We’ve all been there: No matter how long or how carefully you’ve been making plans, everything still falls apart. But take heart from these real events shared by other parent group leaders—while your situation might not be funny in the moment, you’ll have a great story to share later. We bet you’ll even laugh about it!
Food Truck Reservation Gets Lost
“Every year, we do a teacher appreciation luncheon. I was in charge of getting the caterer. I booked a taco truck and raved about it all week. The teachers were salivating. It was a half-hour before the luncheon and I called the caterer, who then told me I was not on his calendar! I ended up ordering pizza, salad, and bread from my cell phone. All 42 staff members were fed on time and were grateful.” —Jennifer M.
Kids Ready To Dance and No DJ
A Friday night mixer for 7th and 8th graders was literally about to start at the Bellingham (Mass.) Memorial Middle School when organizers found out that the DJ was stuck in traffic 20 miles away. The assistant principal tried to keep things going with his own CDs and a mini stereo, but the kids didn’t know the bands. When the DJ eventually did show up, he did a lousy job and then wouldn’t leave when the dance was supposed to end. “The highlight of my night,” recalled PTO chairwoman Lena Wicks, “was hunting down the janitor to see if he had an extra mop...so we could get a limbo contest going.”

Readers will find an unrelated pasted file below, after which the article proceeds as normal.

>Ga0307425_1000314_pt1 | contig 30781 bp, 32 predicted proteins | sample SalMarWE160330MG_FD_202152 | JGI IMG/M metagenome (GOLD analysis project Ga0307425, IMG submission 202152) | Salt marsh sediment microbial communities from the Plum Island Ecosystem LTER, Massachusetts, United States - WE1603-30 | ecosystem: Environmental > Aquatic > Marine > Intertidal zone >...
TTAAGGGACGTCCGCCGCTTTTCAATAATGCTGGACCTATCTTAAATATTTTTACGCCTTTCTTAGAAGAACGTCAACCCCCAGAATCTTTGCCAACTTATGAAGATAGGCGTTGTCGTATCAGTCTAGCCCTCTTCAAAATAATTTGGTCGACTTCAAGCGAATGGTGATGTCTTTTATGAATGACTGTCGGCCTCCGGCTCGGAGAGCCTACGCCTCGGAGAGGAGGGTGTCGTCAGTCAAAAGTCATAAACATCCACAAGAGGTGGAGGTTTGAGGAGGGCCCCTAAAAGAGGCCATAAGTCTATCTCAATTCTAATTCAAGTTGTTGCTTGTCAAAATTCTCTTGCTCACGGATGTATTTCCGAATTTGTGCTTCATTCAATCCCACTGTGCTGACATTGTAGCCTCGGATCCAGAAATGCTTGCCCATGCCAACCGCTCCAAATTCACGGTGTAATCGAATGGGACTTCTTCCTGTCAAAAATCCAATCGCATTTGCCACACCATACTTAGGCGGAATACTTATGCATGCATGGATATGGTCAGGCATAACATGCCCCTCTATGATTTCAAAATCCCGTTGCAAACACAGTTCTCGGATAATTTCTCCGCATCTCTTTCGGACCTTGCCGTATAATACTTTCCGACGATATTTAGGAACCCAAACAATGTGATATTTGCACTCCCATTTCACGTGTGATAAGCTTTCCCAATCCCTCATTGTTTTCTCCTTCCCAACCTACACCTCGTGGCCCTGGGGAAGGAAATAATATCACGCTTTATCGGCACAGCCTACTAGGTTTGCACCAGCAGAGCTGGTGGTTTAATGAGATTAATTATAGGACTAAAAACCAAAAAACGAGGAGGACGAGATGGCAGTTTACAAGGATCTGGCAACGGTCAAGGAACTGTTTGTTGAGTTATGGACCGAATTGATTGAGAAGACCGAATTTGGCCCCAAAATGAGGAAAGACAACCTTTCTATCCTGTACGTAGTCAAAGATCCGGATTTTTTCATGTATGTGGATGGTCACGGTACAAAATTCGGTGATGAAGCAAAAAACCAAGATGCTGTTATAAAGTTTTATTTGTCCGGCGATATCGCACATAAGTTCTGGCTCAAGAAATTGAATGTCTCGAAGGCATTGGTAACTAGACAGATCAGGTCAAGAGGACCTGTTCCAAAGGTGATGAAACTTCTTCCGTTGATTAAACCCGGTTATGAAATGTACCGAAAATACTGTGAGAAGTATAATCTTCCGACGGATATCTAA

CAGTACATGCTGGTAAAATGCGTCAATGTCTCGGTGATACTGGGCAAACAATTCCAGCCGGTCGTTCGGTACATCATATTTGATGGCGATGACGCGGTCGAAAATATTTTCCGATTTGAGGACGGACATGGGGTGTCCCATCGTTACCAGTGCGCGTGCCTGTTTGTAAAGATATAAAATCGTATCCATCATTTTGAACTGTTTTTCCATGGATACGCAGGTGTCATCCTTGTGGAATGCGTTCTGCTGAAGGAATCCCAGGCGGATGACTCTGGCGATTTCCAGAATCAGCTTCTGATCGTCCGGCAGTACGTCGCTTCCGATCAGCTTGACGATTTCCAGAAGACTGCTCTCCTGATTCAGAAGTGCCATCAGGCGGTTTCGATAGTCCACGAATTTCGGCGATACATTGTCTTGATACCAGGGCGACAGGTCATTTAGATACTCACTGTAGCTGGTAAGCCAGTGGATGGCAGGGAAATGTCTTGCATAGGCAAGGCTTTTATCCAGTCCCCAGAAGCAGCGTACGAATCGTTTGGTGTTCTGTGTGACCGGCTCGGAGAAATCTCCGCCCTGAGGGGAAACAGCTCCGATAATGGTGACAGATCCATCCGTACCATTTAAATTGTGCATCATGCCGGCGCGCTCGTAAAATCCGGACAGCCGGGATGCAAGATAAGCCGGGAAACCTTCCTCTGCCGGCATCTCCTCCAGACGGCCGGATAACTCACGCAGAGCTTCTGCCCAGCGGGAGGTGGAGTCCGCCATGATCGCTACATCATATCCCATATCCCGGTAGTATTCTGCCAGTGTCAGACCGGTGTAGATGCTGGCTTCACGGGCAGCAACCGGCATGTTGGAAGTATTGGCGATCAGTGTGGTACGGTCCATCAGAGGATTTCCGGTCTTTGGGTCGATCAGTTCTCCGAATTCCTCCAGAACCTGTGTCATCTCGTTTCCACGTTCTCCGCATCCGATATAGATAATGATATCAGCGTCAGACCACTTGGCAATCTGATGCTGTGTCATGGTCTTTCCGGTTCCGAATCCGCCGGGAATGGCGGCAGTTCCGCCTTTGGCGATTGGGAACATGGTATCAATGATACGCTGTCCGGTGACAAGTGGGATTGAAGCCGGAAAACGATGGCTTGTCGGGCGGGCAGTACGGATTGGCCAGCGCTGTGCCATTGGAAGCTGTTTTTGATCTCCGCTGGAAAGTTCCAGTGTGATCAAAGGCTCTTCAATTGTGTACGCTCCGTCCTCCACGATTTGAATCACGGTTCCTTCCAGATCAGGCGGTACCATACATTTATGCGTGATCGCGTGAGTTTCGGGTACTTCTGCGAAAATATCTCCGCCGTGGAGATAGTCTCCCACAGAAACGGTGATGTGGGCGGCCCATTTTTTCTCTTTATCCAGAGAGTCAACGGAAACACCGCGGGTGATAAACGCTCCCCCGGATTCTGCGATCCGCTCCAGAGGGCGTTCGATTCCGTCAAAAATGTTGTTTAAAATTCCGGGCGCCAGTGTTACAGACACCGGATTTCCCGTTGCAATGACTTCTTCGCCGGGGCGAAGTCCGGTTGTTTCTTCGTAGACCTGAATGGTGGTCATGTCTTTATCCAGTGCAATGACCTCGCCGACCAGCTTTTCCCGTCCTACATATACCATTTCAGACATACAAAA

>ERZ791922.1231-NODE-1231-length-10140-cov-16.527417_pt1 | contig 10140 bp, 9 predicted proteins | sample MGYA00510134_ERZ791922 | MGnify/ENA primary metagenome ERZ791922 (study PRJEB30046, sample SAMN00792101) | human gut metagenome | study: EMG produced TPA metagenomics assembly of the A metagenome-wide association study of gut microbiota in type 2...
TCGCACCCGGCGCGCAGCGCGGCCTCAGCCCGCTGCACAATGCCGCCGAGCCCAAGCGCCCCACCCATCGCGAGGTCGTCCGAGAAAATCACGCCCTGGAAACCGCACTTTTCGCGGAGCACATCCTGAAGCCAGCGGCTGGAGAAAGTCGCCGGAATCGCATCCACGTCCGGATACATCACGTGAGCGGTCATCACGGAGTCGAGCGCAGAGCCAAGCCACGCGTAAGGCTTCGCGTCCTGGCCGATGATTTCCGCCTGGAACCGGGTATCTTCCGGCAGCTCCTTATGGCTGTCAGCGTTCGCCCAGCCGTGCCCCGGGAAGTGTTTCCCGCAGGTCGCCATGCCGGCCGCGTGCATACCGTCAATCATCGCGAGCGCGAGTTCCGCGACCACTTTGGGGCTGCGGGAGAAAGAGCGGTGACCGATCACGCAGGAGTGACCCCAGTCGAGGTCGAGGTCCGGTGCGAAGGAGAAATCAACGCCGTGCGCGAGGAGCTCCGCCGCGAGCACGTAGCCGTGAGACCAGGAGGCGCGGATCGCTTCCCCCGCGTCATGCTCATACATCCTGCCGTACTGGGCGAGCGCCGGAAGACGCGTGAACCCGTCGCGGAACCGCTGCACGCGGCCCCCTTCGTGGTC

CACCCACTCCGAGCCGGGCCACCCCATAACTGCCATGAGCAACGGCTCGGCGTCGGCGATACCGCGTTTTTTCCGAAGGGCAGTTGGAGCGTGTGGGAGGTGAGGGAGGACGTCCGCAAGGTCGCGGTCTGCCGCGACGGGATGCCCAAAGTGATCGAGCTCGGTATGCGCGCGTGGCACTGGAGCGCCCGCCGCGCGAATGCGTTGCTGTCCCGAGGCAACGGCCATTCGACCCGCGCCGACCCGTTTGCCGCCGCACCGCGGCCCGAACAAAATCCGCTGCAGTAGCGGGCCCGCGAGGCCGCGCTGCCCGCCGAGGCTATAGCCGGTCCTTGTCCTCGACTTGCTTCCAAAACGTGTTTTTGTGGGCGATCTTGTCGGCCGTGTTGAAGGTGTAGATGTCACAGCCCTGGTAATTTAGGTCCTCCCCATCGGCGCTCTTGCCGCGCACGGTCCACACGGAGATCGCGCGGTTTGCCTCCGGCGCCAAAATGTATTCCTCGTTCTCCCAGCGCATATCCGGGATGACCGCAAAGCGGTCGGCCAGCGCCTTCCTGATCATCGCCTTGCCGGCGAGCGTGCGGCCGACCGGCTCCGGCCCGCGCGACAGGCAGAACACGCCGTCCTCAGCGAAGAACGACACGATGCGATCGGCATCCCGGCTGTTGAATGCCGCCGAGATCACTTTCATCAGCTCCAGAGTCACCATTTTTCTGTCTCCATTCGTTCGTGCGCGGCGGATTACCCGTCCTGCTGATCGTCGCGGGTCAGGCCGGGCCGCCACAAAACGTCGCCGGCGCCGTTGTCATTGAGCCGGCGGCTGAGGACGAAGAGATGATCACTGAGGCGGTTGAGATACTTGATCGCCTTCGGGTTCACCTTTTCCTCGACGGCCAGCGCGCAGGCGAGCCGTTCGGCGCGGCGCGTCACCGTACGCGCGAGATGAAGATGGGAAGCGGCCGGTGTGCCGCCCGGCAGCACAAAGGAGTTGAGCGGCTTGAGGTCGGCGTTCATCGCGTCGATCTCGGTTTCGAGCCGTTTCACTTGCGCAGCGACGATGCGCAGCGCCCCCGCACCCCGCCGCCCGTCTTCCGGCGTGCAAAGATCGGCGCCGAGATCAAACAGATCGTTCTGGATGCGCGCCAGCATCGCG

Tug-of-War Rope Falls Apart
For “play day,” a school tradition that was reinstated after a long absence, Hawk Point (Mo.) Elementary PTO leaders had to borrow a lot of equipment—including a rope for the main event, an all-student tug-of-war. Kids divided into teams, latched onto the line, and when the whistle blew began pulling with all their might—right up until the rope fell apart. Thankfully, there were no serious injuries. “We breathed a sigh of relief, retired the rope, and improvised serving snacks a little early!” president Sherry Hill said.
Volunteers Bail Out
“Our PTO was having our first-ever holiday craft night. We had several stations where students purchase tickets to make different holiday crafts. At the last minute, a few volunteers called to say they couldn’t make it. We didn’t have enough volunteers to run the stations. So, we had our principal run a station (that was a first), and a couple of us called our parents. Thank goodness grandparents will drop everything to help our school and make their grandkids happy.” —Nicole D.